Would a vaccine injected directly into the nostrils be more effective in preventing coronavirus infection? This is indicated by a Swedish study published September 14, 2022 in the New England Journal of Medicine, which shows that people with a certain type of anti-Covid antibody in their nose are less at risk of infection than people with antibodies in their blood but not in their nose.
IgA antibodies in the nose close the door to intruders
All currently tested Covid-19 vaccines are administered intramuscularly in the arm. Once injected, they will stimulate the immune system to produce antibodies against the coronavirus spike protein, specifically immunoglobulin G (IgG). But most of these antibodies will be found in the blood of the vaccinated person. However, the virus first infects the upper respiratory tract, the entry point of the coronavirus into our bodies. In particular, Omicron and its sub-variants, which partially avoid these antibodies (immunity acquired after vaccination or previous infection) as well as our innate immunity and thus infect us. Unless one type of these antibodies (immunoglobulins A or IgA) is in force right at that door!
Researchers at the Karolinska Institute in Sweden identified this increased protection by examining the antibodies of 338 caregivers who received three doses of the vaccine, 57 of whom became infected with Omicron after vaccination. Almost all of the people analyzed (337 people) had IgG against Covid in their nasal mucosa, but only 62% of them also had IgA against the virus there. However, people with high levels of these IgA in the nostrils had a significantly lower risk of infection. This protection worked even if these antibodies were specific to the original coronavirus strain, but they were more effective if they were specific to the BA.1 Omicron variant.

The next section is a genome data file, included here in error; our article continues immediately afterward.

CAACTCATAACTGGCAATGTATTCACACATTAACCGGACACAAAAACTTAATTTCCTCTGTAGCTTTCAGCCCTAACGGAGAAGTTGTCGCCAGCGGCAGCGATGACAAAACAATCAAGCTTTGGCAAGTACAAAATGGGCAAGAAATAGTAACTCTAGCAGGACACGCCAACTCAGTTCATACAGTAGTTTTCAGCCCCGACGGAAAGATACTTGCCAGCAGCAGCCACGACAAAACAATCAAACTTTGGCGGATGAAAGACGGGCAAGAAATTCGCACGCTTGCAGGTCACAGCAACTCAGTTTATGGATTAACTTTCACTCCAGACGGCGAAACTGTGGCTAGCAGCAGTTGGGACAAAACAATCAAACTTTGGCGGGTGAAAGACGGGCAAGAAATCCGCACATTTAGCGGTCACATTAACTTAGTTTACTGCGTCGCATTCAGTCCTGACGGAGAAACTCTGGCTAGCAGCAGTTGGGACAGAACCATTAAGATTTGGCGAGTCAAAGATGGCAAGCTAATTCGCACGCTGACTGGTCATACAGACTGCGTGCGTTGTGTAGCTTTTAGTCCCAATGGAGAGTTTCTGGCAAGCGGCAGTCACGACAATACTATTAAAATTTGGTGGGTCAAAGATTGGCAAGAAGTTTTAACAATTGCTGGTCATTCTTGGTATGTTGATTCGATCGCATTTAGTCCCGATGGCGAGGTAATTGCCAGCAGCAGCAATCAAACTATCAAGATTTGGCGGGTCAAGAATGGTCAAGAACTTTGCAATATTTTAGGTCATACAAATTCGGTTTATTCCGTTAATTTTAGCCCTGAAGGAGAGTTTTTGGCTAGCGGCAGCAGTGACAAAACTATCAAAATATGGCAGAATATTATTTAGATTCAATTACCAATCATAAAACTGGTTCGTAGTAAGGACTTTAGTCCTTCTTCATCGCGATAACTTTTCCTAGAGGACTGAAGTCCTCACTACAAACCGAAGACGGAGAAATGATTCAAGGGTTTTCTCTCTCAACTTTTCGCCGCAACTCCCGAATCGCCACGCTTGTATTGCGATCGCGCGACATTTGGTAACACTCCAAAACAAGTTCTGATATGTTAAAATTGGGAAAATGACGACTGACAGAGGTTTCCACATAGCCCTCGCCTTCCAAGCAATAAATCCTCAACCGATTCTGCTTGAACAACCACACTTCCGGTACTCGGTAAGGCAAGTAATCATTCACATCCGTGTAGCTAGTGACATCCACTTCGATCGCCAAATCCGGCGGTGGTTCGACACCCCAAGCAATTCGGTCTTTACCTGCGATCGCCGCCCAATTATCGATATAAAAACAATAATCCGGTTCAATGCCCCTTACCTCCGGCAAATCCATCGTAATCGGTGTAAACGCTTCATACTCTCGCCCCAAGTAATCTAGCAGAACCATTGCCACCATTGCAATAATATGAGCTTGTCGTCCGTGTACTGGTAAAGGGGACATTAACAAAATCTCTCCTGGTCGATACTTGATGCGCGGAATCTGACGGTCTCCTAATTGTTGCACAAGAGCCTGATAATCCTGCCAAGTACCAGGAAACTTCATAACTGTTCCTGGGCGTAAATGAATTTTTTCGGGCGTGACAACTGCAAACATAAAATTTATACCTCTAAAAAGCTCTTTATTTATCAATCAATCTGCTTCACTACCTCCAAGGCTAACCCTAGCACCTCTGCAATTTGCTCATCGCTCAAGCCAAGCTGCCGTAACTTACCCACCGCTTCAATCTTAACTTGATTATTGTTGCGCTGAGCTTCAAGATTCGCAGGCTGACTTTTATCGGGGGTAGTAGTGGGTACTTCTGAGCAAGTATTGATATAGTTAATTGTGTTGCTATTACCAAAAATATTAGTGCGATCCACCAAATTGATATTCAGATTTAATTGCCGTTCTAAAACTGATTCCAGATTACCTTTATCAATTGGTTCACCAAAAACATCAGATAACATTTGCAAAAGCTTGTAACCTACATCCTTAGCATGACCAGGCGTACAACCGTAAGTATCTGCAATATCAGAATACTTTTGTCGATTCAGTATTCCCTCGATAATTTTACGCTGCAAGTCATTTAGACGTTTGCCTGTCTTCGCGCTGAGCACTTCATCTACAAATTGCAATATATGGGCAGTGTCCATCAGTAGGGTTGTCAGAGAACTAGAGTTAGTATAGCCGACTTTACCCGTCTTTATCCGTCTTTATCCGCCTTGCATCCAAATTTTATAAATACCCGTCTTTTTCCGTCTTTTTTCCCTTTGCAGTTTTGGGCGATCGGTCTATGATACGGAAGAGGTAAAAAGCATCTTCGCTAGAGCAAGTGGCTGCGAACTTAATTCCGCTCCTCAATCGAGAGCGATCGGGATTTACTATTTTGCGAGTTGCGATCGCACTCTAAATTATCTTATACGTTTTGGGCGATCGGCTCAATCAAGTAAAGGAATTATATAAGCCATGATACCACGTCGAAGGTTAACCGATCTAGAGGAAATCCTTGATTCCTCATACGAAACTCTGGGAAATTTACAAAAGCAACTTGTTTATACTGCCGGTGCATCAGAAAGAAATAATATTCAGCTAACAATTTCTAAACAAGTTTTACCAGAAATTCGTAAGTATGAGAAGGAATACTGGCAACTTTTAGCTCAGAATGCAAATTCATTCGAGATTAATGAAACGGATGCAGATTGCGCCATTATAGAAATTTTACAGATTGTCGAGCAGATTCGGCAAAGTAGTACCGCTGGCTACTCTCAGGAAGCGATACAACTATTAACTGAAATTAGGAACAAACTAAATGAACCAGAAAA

Nasal vaccines mimic the immune response to infection.
These nostril mucosal IgA levels did not correlate with mucosal or blood IgG levels. It also did not depend on the type of vaccine or the time elapsed since the third dose. The age or gender of the individual was also not associated with the presence or absence of these immunoglobulins in the nose. The only relationship shown was with prior infection, which had higher levels of IgA (but not IgG). Probably because an infection that starts in the nose triggers a local immune response in that area.
“It is tempting to think that a vaccine given through the nose or mouth when SARS-CoV-2 enters the body could elicit a local immune response that could prevent early infection,” suggests Charlotte Tali, author of the study. study in reported. Thus, the idea is to mimic the local reaction in the nostrils after infection while avoiding the negative effects of the infection. An opportunity that several vaccines in development want to exploit. This is, for example, the case vaccine candidate developed by the BioMAP team from INRAE-University of Tours. Belonging preclinical studies in mice, this nasal vaccine is expected to prevent infection well (at least for the Delta variant, not yet known for the Omicron variant). Just like the vaccine candidate developed in Germany by a group of researchers from the Free University (FU) Berlin, successfully tested on hamsters. However, human clinical trials are still needed to confirm whether such increased protection will exist in our species. However, another nasal vaccine has just been validated in China, so we should have data on the real effectiveness of this approach soon.